Lufthansa snaps up parts of failed Air Berlin
The airline signed a €210m deal to buy parts of the insolvent Air Berlin
A Lufthansa airliner parks next to the Air Berlin aircraft at Tegel airport in Berlin, Germany. Photograph: Hannibal Hanschke/Reuters
Lufthansa plans to use the Air Berlin assets to quickly expand its Eurowings budget business. News of the deal pushed Lufthansa shares up more than 3 per cent to their highest level in nearly 17 years.
Air Berlin, which has struggled to turn a profit over the last decade, filed for insolvency on August 15th, and a government loan has kept its planes aloft while its administrator negotiated with prospective buyers for parts of the business.
Lufthansa has agreed to acquire Air Berlin’s Austrian leisure travel airline Niki, its LG Walter regional airline and 20 additional aircraft, Air Berlin said in a statement.
“This contract provides new opportunities for jobs for a large part of our workforce. But we can only really breathe again when the EU Commission approves the deal,” Air Berlin chief executive Thomas Winkelmann said.
However, Ryanair, which has previously called the talks a “stitch-up”, said it would be referring the matter to the EU competition authority in due course.
Andreas Mundt, head of the German cartel office, said the Commission would take a close look at the deal and that the German authorities would follow the process closely.
Talks to sell some of Air Berlin’s remaining assets to Britain’s easyJet and other bidders are continuing, Air Berlin said, without providing details.
EasyJet, which has a base at Berlin’s Schoenefeld airport, has been discussing acquiring 27 to 30 planes. Air Berlin previously said others, such as Thomas Cook’s Condor, could pick up some parts of the business.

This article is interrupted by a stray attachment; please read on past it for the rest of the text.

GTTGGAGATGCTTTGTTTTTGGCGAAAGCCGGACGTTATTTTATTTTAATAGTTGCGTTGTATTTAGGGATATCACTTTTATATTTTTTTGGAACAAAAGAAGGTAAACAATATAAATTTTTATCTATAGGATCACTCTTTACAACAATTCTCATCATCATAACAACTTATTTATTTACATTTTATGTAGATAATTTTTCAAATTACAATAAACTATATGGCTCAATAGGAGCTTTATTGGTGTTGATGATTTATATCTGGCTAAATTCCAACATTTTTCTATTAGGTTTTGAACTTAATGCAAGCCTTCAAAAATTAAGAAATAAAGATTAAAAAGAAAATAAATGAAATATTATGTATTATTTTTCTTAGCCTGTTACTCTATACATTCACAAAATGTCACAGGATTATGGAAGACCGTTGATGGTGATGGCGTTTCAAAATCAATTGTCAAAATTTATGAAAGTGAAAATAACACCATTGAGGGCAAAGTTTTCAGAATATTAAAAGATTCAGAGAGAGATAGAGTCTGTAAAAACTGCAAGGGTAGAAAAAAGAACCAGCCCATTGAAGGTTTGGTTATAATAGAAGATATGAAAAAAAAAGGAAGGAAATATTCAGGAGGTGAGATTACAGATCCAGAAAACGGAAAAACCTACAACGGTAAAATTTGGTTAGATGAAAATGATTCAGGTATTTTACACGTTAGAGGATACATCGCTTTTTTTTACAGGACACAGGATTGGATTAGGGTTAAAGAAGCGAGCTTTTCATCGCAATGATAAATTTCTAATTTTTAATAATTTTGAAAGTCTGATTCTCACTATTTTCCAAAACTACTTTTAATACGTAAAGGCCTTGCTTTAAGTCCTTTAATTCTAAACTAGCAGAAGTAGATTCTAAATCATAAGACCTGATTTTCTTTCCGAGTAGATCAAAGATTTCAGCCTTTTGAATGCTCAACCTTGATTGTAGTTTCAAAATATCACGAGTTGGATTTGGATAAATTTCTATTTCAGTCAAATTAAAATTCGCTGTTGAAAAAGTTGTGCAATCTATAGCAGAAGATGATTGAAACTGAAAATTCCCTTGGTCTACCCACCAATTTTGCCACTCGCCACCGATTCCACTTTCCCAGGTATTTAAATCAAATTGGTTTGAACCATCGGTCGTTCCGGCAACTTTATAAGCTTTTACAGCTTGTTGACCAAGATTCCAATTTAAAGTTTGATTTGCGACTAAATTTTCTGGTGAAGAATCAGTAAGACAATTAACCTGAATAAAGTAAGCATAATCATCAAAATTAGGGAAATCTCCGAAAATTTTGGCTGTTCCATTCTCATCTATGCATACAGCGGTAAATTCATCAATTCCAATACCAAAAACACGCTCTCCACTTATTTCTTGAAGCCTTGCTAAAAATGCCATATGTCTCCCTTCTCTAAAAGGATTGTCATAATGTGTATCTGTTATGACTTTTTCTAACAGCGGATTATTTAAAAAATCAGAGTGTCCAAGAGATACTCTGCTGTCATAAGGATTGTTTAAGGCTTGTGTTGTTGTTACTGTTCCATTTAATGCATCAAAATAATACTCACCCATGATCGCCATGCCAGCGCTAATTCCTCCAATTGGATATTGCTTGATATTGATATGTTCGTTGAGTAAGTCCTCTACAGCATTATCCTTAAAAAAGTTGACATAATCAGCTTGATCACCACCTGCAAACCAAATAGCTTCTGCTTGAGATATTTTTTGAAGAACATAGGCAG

EasyJet declined to comment on the progress of talks on Thursday.
Mr Spohr told a German paper earlier that his airline would be investing around €1.5 billion in total as a result of the Air Berlin deal.
That sum includes investment in new planes, for which the board freed up €1 billion of funds last month, the purchase price and the costs of taking on new staff.
Air Berlin, Germany’s second largest carrier, will cease operating flights this month, capping a turbulent summer for European carriers.
Italy’s national airline Alitalia is in administration and seeking investors too, British leisure airline Monarch collapsed at the start of this month.
Mr Spohr said on Thursday while he was not interested in the Italian carrier in its current shape he would be interested in talks to create a new Alitalia.
Analysts at Bernstein Research raised their rating on Lufthansa’s shares to “outperform” from “market-perform”, saying they expected a deal with Air Berlin to add around €70 to €90 million to annual operating profits at Eurowings in the medium term.
HSBC analysts lifted their target share price to €29 from €25 citing the imminent agreement with Air Berlin, a new multi-year labour deal with pilots announced this week and a positive trading performance this year.